<o:p></o:p>
    My overall impression: I love this bike&#8230;and more every time I ride it. It will jump without a whimper, climb any hill you can point it at, and then go back on the interstate and take you home, without feeling like you are wringing the snot out of it. There are some fidgety little details needing attention, that are all part of the &#8220;tinkering&#8221; fun for me. That being said, I don&#8217;t know if I would recommend this bike for someone with no mechanical skills/knowledge/experience. I think once sorted out and set up for your preferences, the 610 will be low maintenance&#8230;actually lower than more race oriented bikes like the 525exc or TE510.

    One more thing: with an empty fuel tank but otherwise ready to ride, the bike is 310 lbs.
  8. jambie

    jambie Been here awhile

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    Well, the UFO Ray headlight was an abject failure. The problem? No way to adjust the beam height. It afforded me a splendid view of my front fender, but not much else.

    Does the Buell setup have any adjustment for height? What about the Baja Design? If not, I guess I'll try to get an SM610 headlight assembly.

    Cheers,
    Tom
  9. buffallodan

    buffallodan Long timer

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    The Baja Design light allows for adjustability...

    Dan
  10. Ed@Ford

    Ed@Ford Long timer

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    Dearborn MI
    Go here: http://cjquinn.com/bandit/bandit.htm and see that the Buell light is held by two upper tabs and adjusted by a tab slotted fore and aft to allow bottom to be moved back and forth.
  11. TXTE610HuskyRider

    TXTE610HuskyRider HuskyNewbie

    Joined:
    Mar 8, 2007
    Oddometer:
    1
    Location:
    San Antonio, Texas
    I really love riding my Motorcycle. I live in San Antonio, but I own property in Uvalde County. I ride from SA to my place on the Nueces. 160 Acres and a five mile dirt road to get to it. the TE610 is great on the hwy and on the dirt. Sure beats having to drive my pick up. It is great on the hwy and on the back roads. 92 miles one way to get there and 92 back well worth the ride once I am on my place. Later. Joe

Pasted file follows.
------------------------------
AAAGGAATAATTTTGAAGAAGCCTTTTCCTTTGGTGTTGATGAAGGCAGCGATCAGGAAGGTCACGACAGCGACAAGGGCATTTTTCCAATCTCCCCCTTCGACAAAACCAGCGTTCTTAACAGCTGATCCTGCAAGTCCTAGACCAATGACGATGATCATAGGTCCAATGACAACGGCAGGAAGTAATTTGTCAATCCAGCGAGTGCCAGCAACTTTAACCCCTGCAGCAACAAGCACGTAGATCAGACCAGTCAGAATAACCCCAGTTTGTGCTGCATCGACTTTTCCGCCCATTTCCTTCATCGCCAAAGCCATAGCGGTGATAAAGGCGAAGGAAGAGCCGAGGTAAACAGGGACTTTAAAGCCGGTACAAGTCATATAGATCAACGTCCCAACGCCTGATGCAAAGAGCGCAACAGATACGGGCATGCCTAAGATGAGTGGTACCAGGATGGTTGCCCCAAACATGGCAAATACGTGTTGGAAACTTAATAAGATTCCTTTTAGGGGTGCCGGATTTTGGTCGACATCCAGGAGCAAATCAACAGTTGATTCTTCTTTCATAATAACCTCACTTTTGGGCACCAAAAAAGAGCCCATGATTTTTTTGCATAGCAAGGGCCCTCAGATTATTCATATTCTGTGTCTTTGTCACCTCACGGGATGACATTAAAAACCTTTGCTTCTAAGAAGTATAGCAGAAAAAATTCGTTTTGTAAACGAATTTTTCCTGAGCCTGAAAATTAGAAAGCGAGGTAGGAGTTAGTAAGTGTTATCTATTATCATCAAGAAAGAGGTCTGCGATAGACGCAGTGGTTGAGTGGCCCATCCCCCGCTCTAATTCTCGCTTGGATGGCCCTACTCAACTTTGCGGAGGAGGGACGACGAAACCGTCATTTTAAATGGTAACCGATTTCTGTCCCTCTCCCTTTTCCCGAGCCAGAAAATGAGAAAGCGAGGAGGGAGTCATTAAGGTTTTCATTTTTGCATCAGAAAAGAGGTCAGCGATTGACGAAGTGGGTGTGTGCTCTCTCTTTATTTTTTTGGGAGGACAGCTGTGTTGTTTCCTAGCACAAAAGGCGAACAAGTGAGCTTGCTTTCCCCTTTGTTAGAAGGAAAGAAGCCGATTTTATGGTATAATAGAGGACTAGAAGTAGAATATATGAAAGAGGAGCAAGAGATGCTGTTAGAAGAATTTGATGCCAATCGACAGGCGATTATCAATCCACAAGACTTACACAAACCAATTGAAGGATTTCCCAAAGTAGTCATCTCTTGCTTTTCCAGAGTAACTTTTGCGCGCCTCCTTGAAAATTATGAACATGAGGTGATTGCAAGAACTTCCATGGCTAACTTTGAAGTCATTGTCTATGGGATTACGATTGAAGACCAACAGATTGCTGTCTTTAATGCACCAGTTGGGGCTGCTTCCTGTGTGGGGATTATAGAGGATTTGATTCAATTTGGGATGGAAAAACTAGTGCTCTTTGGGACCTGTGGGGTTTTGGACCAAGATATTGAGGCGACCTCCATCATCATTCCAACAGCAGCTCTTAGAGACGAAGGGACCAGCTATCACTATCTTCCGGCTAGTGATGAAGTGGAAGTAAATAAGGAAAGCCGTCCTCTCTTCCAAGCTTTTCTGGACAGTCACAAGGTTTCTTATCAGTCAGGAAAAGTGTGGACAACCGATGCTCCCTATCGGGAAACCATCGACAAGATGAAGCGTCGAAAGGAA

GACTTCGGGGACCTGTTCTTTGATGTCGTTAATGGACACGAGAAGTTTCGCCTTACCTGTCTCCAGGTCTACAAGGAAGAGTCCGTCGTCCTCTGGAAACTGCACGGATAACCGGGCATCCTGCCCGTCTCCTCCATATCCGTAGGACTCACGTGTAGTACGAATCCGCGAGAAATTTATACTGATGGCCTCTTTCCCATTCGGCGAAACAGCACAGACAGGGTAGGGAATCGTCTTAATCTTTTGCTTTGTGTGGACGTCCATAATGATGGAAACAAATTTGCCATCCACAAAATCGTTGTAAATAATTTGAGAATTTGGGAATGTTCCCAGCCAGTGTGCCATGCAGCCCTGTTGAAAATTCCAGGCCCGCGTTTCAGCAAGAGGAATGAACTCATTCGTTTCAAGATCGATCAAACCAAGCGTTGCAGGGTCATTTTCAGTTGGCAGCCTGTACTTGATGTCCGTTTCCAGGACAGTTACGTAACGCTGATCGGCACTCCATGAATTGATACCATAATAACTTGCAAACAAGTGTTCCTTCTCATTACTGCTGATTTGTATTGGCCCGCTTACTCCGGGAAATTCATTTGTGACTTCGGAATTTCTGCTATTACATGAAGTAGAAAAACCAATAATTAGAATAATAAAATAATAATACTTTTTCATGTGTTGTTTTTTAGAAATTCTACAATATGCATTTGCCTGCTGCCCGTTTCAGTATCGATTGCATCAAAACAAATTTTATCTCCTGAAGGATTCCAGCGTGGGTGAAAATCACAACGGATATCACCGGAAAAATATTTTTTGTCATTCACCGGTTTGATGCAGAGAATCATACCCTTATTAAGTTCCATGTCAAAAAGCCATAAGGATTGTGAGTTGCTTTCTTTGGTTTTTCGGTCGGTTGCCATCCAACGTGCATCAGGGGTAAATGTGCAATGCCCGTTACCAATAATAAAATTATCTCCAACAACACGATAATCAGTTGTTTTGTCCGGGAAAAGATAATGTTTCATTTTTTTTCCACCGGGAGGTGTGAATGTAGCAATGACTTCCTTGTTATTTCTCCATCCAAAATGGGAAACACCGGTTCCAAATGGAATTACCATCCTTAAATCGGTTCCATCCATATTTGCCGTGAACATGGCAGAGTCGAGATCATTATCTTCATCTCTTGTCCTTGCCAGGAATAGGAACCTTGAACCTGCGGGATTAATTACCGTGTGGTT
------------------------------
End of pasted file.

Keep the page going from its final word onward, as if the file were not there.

Attached Files:

  12. Hoder

    Hoder Card carrying greeny

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    1,019
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    Did you get it wired up & check the beam on a wall or just put it on & look at it? When I first looked at mine I thought the same thing but the beam's in the right spot. It's actually wider than the picture shows & has a nice flat cutoff so it doesn't light up rain or dust.
  13. ag1s

    ag1s nihilist

    Joined:
    Oct 16, 2005
    Oddometer:
    59


    Exactually, exactly the half of it!
  14. motometal

    motometal i like motorcycles

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    ???



    lengthened my kickstand yesterday. Much better, now I can put away all those chunks of 2 x 4 I have laying around
  15. jambie

    jambie Been here awhile

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    Hoder, after reading your post I decided to give the UFO Ray one more try. In doing so, I realized I had it wired wrong, but evidently no harm done. I'll ride it home tonight from work and see if it's pointing high enough.

    The combination of Pastrana bars and Fastway pegs makes the bike much more comfortable when standing. So far the clutch cable seems okay, but I've got a Barnett on order.

    Cheers,
    Tom
  16. BigAls

    BigAls oldinidaho

    Joined:
    Dec 2, 2004
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    Kolpin fuel container mounted to a flat plate which is bolted to the Pro Moto Billet Rack. Hold 1.3 gallons, and leaves room for a small trunk bag. Same setup would work on the standard Husky rack.
  17. motometal

    motometal i like motorcycles

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    what's the deal on the bars, compared to the stockers? The stockers seem relatively tall compared to what i'm used to...not uncomfortably so, though. With the thick wall, I'm wondering how much weight savings is possible with aftermarket bars?
  18. BigAls

    BigAls oldinidaho

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    Oddometer:
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    Here is the container attached to it's Kolpin base. I added a thick rubber gasket between the mount base and the container just to be sure. This setup had over 300 off-road miles on it and works great. Kolpin also has a larger capacity container that is 3 gallons.
    This setup has extended my range to about 160 miles.
  19. Ed@Ford

    Ed@Ford Long timer

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    Jan 16, 2004
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    The one I have created is very similar, has the newer style tank (slightly larger, thicker for sure) with the same or similar hold down device.

    For those needing lots of gas, Kolpin had a set of saddle bags (snowmobile I think) that held two of the style tank Abanta has to throw over the seat or attach to dirtbagz metal frames.
  20. jambie

    jambie Been here awhile

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    Motometal,

    I think the Pastranas are about 1" taller than the stockers, and coupled with the Scott's risers (not the sub-mount) and the lower Fastway pegs, it lets my 6'4" frame not have to be hunched over to reach the bars when standing:evil

    Cheers,
    Tom